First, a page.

Thursday, October 27, 2005

Miers Withdraws!

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Charles Krauthammer predicted the exact exit strategy, using Senate requests for Executive Branch records and materials as an irresolvable dispute. Check out his WP column here. It's also perfect political timing. With the announcement of Indictments tomorrow this embarrassing story will be quickly swept out of the headlines.

Now the real fight begins, and President Bush has an opportunity to fire up his base during a period when he will desperately be relying upon their support. The Miers replacement will probably be an explicitly Conservative Judge, with a clear track record delineating a staunch originalist judicial philosophy.

Ironically, considering the recent controversy surrounding the Miers nomination, I believe this is potentially a sad day for the future of the Supreme Court. The triumvirate of rock solid Conservative judges: Roberts, Scalia, and Thomas... in all likelihood just became a quartet.

The Shortlist to replace Miers:

J. Michael Luttig:
Briefly worked in the Whitehouse before serving as a law clerk to Conservative judge, Antonin Scalia. He was appointed to the Fourth Circuit of Appeals by George H.W. Bush in 1991. Frequently mentioned by Conservative pundits as a reliable nomination with a proven track record in originalist judicial philosophy. If Bush wants to satiate his base as a means of re-invigorating his ability to win public arguments, plus improve his public standing, Luttig would be the most obvious pick, and a worst case scenario for Democrats.

Two years ago, he struck down the Violence Against Women Act, writing an opinion that Congress had overstepped its authority in establishing the legislation. Years prior he upheld a ban on partial birth abortion, reversing a lower court ruling, + also allowing Virginia to require parental notification before a teenager could obtain an abortion.

The main controversy surrounding Luttig is the fact that his father was shot and killed in a car jacking, which also involved his mother in the driveway of their Texas home. Defense attorneys have in the past asked him to recuse himself from capital cases because of the personal tragedy he suffered. He is an ardent, long time supporter of the Death Penalty.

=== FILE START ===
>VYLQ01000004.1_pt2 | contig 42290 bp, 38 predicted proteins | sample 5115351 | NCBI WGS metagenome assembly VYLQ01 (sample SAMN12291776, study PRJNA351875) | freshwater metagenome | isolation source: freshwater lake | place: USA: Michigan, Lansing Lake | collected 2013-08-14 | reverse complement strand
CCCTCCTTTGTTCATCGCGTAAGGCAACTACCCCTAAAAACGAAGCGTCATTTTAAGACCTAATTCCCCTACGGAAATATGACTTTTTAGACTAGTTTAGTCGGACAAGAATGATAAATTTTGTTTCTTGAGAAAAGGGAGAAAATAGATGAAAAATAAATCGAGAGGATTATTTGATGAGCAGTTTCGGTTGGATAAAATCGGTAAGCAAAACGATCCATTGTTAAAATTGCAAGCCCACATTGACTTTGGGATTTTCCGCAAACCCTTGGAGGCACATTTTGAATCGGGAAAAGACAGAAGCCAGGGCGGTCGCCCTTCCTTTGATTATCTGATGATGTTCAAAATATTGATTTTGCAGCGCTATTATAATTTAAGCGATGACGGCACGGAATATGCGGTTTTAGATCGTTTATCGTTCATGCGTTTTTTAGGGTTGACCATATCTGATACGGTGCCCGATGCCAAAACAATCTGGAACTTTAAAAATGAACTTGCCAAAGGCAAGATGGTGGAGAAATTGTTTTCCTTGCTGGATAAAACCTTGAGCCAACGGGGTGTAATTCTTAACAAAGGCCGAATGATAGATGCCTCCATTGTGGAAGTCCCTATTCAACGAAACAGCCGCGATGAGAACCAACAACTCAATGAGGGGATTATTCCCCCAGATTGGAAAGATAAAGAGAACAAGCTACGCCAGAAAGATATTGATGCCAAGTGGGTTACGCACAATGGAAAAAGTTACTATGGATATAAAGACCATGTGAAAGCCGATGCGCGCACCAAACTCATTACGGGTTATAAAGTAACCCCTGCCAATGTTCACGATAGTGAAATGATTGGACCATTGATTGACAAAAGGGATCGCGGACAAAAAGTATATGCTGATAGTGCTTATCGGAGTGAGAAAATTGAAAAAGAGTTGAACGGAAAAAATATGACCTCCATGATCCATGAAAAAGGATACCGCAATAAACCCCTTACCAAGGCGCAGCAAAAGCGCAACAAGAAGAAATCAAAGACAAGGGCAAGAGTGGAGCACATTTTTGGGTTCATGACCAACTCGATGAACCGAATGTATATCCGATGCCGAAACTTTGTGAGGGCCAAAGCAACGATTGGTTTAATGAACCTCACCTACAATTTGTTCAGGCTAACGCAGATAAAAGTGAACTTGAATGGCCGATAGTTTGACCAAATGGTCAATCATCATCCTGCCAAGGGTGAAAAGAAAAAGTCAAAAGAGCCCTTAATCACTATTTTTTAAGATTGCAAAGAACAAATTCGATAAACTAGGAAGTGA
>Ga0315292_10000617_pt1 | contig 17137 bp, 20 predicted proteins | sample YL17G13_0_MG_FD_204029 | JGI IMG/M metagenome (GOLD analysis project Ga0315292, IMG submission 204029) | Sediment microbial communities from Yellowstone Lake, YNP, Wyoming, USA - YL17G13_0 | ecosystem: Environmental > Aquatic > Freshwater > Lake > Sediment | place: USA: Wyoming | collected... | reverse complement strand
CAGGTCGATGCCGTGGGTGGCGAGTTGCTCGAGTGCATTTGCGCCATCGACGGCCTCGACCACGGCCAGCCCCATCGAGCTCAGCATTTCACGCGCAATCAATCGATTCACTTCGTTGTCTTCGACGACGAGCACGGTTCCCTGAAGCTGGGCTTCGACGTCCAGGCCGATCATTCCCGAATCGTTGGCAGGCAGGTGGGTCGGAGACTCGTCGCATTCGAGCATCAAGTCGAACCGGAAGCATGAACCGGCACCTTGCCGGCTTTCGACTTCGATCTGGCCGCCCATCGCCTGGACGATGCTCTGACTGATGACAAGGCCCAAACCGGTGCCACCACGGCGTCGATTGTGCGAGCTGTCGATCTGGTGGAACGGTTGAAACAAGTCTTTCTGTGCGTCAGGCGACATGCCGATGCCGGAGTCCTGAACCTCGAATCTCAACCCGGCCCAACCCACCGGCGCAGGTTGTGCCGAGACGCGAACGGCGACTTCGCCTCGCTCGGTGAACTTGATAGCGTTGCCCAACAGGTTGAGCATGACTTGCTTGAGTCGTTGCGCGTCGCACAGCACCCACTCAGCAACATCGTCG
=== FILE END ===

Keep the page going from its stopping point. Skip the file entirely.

"His reputation is one of an extremely smart, hard-line conservative," said Heather Gerken, an assistant professor at Harvard Law School, "even those on the left, who disagree with his politics, really agree that he is very, very smart."

J. Michael Luttig = Scalia mark II, and would create a powerful and intimidating Conservative alliance, alongside Scalia, Thomas, and Roberts that would surely threaten Anthony Kennedy's uncertain position in support of Roe vs. Wade.

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Priscilla Owen:
Nominated to the 5th Circuit, Court of Appeals, where Democrats successfully filibustered her nomination. She would be one of the most divisive and controversial picks, however, if Bush is really looking for a fight, which many Conservative Republicans have called for, then he really need look no further:

Her views on abortion: She supported the elimination and narrowing of buffer zones around reproductive health care clinics in Houston. + In every judicial bypass case that came before the Texas Supreme Court(bypass allows a young woman to obtain an abortion without notifying her parents if she proves her maturity to a judge), Owen voted against granting the young woman that right.